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3. The value of freightage is the gross freightage, exclusive of primage, without reference to the cost of earning it; and,

4. The cost of insurance is in each case to be added to the value thus estimated.

2742. If cargo insured against partial loss arrives at the port of destination in a damaged condition, the loss of the insured is deemed to be the same proportion of the value which the market price at that port, of the thing so damaged, bears to the market price it would have brought if sound.

2743. A marine insurer is liable for all the expense attendant upon a loss which forces the ship into port to be repaired; and where it is agreed that the insured may labor for the recovery of the property, the insurer is liable for the expense incurred thereby, such expense, in either case, being in addition to a total loss, if that afterwards occurs.

2744. A marine insurer is liable for a loss falling upon the insured, through a contribution in respect to the thing insured, required to be made by him towards a general average loss called for by a peril insured against.

2745. Where a person insured by a contract of marine insurance has a demand against others for contribution, he may claim the whole loss from the insurer, subrogating nim to I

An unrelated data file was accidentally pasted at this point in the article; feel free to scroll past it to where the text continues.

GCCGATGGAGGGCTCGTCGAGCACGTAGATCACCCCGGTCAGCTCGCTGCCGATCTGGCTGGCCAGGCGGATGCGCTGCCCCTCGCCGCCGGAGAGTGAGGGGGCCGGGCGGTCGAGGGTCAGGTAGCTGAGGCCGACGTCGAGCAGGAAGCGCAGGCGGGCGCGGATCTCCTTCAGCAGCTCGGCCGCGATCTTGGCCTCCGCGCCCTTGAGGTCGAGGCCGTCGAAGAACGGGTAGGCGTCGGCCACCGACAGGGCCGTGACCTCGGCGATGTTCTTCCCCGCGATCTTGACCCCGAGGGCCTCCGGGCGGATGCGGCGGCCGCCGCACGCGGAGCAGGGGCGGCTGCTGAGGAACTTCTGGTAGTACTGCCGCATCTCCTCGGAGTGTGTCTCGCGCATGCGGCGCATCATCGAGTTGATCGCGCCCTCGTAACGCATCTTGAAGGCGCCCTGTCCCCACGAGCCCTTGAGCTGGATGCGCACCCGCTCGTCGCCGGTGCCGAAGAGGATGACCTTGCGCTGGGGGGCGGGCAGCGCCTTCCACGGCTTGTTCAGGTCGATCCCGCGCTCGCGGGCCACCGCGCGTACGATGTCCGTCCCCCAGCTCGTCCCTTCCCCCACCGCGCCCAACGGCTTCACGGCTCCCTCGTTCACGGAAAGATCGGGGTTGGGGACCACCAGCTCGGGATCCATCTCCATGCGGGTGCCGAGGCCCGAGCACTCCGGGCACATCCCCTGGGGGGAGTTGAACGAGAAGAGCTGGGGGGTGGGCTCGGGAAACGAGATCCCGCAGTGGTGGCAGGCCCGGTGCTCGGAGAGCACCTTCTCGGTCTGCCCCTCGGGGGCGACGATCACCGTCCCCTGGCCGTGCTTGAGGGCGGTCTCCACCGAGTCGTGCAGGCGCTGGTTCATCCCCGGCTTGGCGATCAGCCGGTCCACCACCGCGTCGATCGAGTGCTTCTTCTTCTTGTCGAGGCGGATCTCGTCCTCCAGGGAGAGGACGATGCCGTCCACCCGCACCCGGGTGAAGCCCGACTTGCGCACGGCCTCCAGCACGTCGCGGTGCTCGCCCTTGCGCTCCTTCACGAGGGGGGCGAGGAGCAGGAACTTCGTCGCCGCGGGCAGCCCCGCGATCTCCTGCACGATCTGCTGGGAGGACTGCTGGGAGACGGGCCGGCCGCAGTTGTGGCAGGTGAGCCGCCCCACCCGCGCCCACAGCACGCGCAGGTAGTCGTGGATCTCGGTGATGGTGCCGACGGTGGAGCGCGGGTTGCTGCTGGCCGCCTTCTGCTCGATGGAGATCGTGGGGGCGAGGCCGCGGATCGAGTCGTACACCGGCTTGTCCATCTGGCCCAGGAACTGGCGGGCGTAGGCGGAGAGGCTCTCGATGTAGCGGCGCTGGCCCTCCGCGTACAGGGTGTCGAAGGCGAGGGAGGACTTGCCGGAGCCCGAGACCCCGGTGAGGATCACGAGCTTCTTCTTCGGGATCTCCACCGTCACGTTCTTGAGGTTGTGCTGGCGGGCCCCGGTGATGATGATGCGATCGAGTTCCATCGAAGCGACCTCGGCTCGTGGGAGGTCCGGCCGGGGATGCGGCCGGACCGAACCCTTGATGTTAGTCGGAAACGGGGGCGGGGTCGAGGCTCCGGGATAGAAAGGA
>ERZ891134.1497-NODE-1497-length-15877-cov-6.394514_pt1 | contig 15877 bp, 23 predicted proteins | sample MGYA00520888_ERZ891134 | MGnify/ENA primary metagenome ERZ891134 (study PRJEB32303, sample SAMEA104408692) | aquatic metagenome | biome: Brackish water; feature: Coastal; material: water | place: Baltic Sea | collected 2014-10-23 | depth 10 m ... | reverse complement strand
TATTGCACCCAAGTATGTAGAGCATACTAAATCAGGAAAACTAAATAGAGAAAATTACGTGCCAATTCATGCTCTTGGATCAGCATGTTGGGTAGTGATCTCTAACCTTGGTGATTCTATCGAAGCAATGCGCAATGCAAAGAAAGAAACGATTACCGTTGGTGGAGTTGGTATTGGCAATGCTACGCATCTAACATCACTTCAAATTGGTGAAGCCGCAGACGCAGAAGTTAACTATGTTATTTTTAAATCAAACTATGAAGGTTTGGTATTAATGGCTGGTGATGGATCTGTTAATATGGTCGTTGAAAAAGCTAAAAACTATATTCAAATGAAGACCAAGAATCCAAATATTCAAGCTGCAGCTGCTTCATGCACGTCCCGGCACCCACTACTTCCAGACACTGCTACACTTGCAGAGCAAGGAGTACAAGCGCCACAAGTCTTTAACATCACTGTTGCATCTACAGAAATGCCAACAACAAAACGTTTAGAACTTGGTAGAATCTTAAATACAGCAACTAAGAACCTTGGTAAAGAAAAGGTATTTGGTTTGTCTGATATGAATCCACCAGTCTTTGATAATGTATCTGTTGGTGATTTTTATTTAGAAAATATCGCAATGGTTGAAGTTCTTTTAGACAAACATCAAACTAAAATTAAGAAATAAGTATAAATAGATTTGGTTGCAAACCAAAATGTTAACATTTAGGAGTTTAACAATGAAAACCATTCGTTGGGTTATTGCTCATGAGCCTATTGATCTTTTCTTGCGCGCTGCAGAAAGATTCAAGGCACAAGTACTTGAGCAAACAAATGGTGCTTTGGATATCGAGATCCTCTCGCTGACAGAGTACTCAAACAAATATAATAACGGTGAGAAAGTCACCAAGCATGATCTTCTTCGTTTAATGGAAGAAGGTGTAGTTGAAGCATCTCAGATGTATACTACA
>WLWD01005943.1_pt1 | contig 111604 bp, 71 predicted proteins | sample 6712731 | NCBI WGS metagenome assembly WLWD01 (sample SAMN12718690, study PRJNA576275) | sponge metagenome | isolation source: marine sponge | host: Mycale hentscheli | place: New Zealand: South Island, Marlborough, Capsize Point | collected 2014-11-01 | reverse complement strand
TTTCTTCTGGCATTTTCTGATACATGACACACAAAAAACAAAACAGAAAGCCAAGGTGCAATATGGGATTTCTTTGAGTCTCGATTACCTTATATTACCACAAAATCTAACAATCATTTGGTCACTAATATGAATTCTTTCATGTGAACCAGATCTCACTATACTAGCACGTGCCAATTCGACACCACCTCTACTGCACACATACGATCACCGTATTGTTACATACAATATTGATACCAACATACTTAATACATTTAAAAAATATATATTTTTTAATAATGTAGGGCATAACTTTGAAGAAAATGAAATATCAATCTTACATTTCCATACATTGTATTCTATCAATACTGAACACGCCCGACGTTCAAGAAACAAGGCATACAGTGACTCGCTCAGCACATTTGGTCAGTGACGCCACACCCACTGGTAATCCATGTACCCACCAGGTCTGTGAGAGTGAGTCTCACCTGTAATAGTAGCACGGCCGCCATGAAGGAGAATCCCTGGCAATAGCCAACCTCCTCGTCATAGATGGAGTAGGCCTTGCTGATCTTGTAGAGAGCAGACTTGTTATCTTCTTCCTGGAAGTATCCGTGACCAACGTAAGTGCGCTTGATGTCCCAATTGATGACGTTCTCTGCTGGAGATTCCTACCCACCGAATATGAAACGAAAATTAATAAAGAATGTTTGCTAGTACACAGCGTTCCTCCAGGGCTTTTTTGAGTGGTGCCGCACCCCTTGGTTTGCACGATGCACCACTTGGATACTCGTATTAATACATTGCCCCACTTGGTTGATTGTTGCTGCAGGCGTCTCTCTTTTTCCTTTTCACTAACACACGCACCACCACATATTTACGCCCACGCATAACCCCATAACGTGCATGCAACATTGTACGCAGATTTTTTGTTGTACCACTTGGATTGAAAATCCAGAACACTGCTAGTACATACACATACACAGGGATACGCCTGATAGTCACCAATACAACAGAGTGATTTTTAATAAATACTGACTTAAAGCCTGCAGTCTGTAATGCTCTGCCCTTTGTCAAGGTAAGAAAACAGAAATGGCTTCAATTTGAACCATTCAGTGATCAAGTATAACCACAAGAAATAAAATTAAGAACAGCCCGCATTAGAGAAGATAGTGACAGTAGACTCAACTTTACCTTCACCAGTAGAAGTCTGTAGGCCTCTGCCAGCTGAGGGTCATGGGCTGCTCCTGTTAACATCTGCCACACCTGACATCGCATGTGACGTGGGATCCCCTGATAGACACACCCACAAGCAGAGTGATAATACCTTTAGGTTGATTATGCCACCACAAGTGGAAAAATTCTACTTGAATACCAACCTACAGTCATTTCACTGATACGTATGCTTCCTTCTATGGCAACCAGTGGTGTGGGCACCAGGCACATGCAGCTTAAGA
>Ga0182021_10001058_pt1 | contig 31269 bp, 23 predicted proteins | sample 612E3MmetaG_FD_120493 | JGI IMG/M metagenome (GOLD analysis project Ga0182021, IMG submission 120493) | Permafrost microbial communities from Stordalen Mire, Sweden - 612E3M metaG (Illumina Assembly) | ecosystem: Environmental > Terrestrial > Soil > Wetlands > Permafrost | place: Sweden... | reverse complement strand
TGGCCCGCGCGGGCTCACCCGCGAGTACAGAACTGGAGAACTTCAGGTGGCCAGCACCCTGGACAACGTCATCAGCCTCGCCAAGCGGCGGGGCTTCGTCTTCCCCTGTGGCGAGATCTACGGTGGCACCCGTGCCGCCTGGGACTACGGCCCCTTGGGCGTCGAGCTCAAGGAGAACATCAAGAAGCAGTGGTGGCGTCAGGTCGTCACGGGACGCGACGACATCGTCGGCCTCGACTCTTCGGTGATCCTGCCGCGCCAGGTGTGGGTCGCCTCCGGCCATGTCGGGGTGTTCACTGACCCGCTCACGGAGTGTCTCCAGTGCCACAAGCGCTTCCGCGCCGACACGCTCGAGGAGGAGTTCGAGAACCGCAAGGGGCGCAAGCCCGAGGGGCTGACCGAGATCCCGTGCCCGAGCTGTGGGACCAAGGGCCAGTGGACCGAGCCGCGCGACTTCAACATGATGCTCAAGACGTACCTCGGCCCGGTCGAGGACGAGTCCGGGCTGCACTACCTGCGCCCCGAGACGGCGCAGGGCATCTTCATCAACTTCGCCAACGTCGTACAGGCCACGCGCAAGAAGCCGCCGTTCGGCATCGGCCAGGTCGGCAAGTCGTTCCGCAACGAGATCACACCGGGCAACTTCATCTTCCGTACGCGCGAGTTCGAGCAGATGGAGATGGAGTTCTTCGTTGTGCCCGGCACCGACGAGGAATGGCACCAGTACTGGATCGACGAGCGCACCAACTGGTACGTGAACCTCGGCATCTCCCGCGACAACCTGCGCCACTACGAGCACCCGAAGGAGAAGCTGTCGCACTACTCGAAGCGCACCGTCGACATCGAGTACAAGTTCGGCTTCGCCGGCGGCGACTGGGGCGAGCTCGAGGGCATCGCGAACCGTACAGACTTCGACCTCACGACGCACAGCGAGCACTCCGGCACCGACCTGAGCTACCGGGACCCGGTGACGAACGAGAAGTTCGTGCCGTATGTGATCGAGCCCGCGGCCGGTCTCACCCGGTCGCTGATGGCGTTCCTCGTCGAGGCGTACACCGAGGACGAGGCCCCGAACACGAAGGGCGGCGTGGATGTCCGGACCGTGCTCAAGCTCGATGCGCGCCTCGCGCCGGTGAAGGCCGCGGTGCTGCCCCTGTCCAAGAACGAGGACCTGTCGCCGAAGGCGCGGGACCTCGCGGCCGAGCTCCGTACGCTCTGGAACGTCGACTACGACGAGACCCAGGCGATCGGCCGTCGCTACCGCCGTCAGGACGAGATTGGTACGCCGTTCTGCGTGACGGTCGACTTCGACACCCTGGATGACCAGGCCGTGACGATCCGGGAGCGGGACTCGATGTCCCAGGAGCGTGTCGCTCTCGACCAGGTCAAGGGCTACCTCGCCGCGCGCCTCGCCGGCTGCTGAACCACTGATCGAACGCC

nsurer. subrogating him to his own right to contribution. But no such claim can be made upon the insurer after the separation of the interests liable to contribution, nor when the insured, having the right and opportunity to enforce contribution from others, has neglected or waived the exercise of that right. 1873 -259.

2746. In the case of a partial loss of a ship or its equipments, the old materials are to be applied towards payment for the new, and whether the ship is new or old, a marine insurer is liable for only two thirds of the remaining cost of the repairs, except that he must pay for anchors and cannon in full, and for sheathing-metal at a depreciation of only two and one half per cent for each month that it has been fastened to the ship.

CHAPTER III.

Fire Insurance. Section

Section 2753. Alteration increasing risk. 2756. Measure of indemnity. 2754. Not increasing risk. 2757. Interest valuation generally. 2755. Acts of insured.

2753. An alteration in the use or condition of a thing insured from that to which it is limited by the policy, made without the consent of the insurer, by means within the control of the insured, and increasing the risk, entitles an insurer to rescind a contract of fire insurance.

2754. An alteration in the use or condition of a thing insured from that to which it is limited by the policy, which does not increase the risk, does not affect a contract of fire insurance.

2755. A contract of fire insurance is not affected by any act of the insured subsequent to the execution of the policy, which does not violate its provisions, even though it increases the risk and is the cause of a loss.